Egon Schulte's Profile

Jonathan L. Tilly, PhD

Chair, Department of Biology and University Distinguished Professor

Dr. Tilly was appointed Chair of the Department of Biology in 2013 and was awarded the title of University Distinguished Professor in 2015.

Dr. Tilly earned his PhD from Rutgers University in 1990, completed research fellowships in molecular biology at UC-San Diego and Stanford University Medical Center, and then served on the faculty of Johns Hopkins and Harvard Medical School before joining Northeastern. His areas of expertise are broad, covering reproductive biology, developmental and stem cell biology, mitochondrial function, regenerative medicine, infertility, women’s health, and aging.

For almost three decades, Dr. Tilly’s lab has sought to promote a deeper understanding of the genetic and epigenetic drivers of cell lineage specification, differentiation and death, and to then utilize the information gained from these studies for development of innovative new technologies to improve human health within and across generations. His research has been continuously funded by the National Institutes of Health since 1994, with much of his work published extensively in top-tier journals including Nature, Cell, Nature Genetics, Nature Medicine, and Proceedings of the National Academy of Sciences USA.

In 2013, Dr. Tilly was named one of the top 12 innovators in science and biotechnology in Massachusetts by the Boston Globe, as well as Champion in Healthcare by the Boston Business Journal. He is the inventor on 12 issued patents and a scientific co-founder of a biotechnology company focused in improving women’s reproductive health.

Jonathan Tilly's Profile

Geoffrey Trussel, PhD

Chair, Department of Marine and Environmental Sciences

In 2012, Dr. Trussell was appointed Chair of the Department of Marine and Environmental Sciences.

Dr. Trussell, who earned his PhD in Marine Science at the College of William and Mary joined Northeastern as an Assistant Professor of Biology in 2002 and was based at Northeastern’s Marine Science Center. He became the Director of the Marine Science Center in 2009, holds a joint appointment in the Department of Civil and Environmental Engineering, became Vice-President of the Nahant, MA campus operations in 2016, and was named Director of the Coastal Sustainability Institute in 2017.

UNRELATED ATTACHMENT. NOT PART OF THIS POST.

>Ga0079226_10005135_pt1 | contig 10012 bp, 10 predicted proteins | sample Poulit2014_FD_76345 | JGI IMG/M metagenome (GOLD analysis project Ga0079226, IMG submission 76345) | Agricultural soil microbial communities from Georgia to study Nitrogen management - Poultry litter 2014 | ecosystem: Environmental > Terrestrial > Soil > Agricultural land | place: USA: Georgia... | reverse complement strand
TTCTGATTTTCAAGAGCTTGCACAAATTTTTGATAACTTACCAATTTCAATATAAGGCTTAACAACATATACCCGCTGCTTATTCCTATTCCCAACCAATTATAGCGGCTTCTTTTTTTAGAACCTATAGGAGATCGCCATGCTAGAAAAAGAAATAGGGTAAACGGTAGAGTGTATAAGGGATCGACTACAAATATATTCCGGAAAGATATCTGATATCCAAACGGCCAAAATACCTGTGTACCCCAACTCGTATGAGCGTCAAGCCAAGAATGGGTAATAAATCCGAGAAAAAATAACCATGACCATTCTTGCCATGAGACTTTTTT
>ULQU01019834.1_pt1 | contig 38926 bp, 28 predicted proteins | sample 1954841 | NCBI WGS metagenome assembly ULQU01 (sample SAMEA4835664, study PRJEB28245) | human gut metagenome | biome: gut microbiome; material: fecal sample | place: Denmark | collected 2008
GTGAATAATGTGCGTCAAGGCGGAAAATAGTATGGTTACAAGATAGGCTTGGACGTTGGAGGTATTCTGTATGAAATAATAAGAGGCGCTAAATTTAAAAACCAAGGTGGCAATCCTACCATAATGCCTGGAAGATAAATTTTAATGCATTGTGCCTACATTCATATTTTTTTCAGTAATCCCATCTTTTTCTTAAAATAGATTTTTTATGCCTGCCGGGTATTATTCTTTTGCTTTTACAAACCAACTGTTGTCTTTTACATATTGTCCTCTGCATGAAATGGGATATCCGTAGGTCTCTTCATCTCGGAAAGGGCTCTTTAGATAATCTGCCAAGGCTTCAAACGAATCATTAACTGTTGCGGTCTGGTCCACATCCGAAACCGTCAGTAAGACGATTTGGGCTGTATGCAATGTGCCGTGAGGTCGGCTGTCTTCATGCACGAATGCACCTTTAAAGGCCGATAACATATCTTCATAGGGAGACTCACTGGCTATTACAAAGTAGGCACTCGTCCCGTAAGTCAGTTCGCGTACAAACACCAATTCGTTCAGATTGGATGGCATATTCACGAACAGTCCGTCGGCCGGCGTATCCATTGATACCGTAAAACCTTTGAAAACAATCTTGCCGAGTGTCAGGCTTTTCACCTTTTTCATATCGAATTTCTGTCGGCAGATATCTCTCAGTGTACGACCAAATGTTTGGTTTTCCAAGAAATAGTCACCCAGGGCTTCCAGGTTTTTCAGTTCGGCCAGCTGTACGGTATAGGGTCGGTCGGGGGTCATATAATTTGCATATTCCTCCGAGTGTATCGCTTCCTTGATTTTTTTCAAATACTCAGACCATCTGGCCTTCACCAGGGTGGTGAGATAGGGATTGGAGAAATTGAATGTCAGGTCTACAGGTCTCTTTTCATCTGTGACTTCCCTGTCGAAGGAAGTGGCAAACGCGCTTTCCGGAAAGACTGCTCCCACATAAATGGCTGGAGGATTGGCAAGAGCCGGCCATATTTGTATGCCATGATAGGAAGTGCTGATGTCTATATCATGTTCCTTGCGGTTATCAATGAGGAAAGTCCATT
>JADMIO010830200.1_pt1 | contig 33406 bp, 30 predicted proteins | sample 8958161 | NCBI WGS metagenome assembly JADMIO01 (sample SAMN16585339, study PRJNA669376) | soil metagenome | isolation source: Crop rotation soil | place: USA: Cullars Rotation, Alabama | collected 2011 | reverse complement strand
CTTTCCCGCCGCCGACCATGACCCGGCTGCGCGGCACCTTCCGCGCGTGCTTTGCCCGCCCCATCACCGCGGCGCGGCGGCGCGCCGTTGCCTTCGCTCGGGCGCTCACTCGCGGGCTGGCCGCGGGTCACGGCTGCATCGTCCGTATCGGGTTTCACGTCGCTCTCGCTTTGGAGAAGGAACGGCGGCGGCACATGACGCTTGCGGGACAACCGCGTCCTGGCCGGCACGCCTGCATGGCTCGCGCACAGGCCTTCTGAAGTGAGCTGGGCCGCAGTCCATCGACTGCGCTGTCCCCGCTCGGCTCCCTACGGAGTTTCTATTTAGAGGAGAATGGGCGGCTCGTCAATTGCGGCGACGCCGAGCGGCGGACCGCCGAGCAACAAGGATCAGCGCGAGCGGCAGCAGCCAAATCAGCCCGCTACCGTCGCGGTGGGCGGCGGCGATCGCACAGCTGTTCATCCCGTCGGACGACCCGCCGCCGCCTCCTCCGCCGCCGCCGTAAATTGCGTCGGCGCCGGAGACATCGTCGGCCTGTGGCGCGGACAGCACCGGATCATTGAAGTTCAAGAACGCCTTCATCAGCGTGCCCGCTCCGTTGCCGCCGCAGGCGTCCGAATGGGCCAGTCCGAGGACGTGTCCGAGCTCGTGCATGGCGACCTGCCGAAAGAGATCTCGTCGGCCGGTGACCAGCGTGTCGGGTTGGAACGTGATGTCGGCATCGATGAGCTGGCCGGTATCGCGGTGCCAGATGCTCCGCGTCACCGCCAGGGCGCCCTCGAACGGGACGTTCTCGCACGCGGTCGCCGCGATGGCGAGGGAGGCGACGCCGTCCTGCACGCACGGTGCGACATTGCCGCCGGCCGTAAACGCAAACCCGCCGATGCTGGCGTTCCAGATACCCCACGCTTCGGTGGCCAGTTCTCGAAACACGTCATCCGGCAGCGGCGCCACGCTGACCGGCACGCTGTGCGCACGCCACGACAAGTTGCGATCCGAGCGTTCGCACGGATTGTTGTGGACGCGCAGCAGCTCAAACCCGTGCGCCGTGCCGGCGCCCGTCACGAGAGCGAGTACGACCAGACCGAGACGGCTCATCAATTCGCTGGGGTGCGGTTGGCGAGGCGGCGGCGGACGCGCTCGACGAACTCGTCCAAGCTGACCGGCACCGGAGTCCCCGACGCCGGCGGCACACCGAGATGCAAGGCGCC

A highly collaborative researcher, Dr. Trussell’s research program currently focuses on a number of important issues in evolutionary, community and ecosystem ecology. His work emphasizes the evolutionary and ecological significance of predation risk, with an emphasis on the evolution of phenotypic plasticity and inducible defenses, the ecological significance of predation risk, and the influence of trait-mediated indirect interactions on community dynamics and ecosystem function. In addition, he is very devoted to promoting sustainability science research that focuses on advancing knowledge and developing solutions for cleaner, safer and smarter coastal communities.

Geoffrey Trussel's Profile

Mark Williams, PhD

Chair, Department of Physics

Dr. Williams was appointed Chair of the Department of Physics in 2017.

Professor Williams earned his PhD in Physics from the University of Minnesota, where he also completed postdoctoral work in Biophysics. He came to Northeastern in 2001, and in 2003 he earned a Research Corporation Research Innovation Award as well as a National Science Foundation CAREER Award. He became a Fellow in the American Physical Society in 2012.

The Williams lab specializes in the development of single molecule methods for quantitatively probing the biophysical properties of DNA and RNA and for understanding the biophysics of their interactions with proteins and other DNA binding ligands. Dr. William’s research lab has made major contributions in several areas of science, including: Molecular mechanisms of HIV-1 replication interactions; Thermodynamics and structural dynamics of small molecule binding to DNA; Eukaryotic nuclear regulatory proteins and nucleosome dynamics; and Mechanisms of DNA binding by proteins from model bacterial and bacteriophage replication systems.